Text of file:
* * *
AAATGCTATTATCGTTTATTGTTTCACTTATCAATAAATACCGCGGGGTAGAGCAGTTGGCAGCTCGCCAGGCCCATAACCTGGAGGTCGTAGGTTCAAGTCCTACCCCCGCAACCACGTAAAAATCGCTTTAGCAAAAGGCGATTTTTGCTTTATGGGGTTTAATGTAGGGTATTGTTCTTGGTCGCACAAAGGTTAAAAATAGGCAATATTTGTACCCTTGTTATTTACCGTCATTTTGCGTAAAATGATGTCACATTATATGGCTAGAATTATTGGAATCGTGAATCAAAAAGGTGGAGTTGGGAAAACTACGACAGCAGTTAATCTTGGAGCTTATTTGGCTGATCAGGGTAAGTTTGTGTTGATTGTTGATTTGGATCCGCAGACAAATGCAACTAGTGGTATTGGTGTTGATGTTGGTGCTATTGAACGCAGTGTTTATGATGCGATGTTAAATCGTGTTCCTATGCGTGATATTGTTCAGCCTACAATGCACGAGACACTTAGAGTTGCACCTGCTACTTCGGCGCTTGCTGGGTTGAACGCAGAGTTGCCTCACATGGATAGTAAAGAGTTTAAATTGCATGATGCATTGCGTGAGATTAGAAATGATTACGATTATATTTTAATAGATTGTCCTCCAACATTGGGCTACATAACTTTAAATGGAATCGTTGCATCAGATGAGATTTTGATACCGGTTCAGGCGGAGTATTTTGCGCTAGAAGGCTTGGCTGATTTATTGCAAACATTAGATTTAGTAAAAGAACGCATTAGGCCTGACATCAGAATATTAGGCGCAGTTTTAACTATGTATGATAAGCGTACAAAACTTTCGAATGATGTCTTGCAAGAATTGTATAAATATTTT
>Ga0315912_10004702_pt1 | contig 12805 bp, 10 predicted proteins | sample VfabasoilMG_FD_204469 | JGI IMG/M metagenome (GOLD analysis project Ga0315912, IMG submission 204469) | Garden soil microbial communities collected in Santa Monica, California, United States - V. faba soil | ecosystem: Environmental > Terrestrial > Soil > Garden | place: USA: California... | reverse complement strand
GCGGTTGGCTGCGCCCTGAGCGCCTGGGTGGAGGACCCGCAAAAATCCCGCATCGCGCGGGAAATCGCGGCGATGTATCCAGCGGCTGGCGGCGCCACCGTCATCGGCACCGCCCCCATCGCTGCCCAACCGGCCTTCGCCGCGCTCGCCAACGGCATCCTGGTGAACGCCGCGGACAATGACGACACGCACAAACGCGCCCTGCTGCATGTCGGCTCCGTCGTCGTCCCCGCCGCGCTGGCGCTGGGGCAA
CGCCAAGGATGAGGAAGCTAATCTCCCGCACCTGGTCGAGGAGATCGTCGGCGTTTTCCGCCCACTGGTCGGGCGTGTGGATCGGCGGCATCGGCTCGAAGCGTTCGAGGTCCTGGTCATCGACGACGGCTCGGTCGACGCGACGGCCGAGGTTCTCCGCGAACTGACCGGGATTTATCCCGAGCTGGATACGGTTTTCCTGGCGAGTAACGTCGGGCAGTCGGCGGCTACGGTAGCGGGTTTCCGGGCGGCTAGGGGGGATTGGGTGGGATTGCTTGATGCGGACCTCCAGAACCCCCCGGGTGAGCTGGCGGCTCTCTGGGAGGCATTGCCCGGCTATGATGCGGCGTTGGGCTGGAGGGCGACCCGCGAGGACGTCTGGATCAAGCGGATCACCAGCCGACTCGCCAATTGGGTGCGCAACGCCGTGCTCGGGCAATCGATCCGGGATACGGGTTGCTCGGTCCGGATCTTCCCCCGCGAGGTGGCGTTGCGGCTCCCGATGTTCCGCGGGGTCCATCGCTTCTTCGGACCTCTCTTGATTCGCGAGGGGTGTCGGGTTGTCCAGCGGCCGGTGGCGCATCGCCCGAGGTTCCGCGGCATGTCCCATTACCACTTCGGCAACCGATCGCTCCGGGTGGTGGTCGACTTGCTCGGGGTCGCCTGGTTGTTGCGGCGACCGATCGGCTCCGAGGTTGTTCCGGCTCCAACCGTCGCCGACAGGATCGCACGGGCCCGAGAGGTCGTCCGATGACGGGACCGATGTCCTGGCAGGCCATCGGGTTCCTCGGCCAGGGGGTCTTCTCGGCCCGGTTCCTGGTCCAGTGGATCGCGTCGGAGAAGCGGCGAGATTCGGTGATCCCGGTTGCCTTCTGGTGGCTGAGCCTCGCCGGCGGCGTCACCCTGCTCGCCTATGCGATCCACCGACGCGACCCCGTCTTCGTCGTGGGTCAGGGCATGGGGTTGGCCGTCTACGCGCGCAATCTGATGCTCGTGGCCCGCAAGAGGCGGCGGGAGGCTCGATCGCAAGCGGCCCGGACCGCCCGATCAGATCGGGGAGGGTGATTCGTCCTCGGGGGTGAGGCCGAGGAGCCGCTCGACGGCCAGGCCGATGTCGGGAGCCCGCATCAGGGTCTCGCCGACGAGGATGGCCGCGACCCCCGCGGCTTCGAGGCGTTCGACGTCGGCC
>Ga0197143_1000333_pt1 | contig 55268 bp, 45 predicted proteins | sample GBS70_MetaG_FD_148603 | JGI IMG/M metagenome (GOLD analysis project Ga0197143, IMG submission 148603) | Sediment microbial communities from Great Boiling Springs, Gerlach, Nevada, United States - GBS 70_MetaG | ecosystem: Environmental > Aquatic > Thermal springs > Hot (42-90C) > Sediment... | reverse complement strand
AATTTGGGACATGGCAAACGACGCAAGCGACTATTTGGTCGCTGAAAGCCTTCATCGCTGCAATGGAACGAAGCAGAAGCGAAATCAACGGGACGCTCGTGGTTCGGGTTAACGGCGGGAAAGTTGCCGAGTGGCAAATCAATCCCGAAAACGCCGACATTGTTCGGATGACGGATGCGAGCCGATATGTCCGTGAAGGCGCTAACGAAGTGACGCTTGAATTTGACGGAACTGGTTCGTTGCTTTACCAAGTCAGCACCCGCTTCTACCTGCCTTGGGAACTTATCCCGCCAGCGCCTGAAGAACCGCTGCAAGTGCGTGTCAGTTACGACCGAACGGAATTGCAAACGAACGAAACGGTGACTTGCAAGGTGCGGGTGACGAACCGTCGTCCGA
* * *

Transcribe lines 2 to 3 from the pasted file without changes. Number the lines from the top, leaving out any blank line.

>Ga0315912_10004702_pt1 | contig 12805 bp, 10 predicted proteins | sample VfabasoilMG_FD_204469 | JGI IMG/M metagenome (GOLD analysis project Ga0315912, IMG submission 204469) | Garden soil microbial communities collected in Santa Monica, California, United States - V. faba soil | ecosystem: Environmental > Terrestrial > Soil > Garden | place: USA: California... | reverse complement strand
GCGGTTGGCTGCGCCCTGAGCGCCTGGGTGGAGGACCCGCAAAAATCCCGCATCGCGCGGGAAATCGCGGCGATGTATCCAGCGGCTGGCGGCGCCACCGTCATCGGCACCGCCCCCATCGCTGCCCAACCGGCCTTCGCCGCGCTCGCCAACGGCATCCTGGTGAACGCCGCGGACAATGACGACACGCACAAACGCGCCCTGCTGCATGTCGGCTCCGTCGTCGTCCCCGCCGCGCTGGCGCTGGGGCAA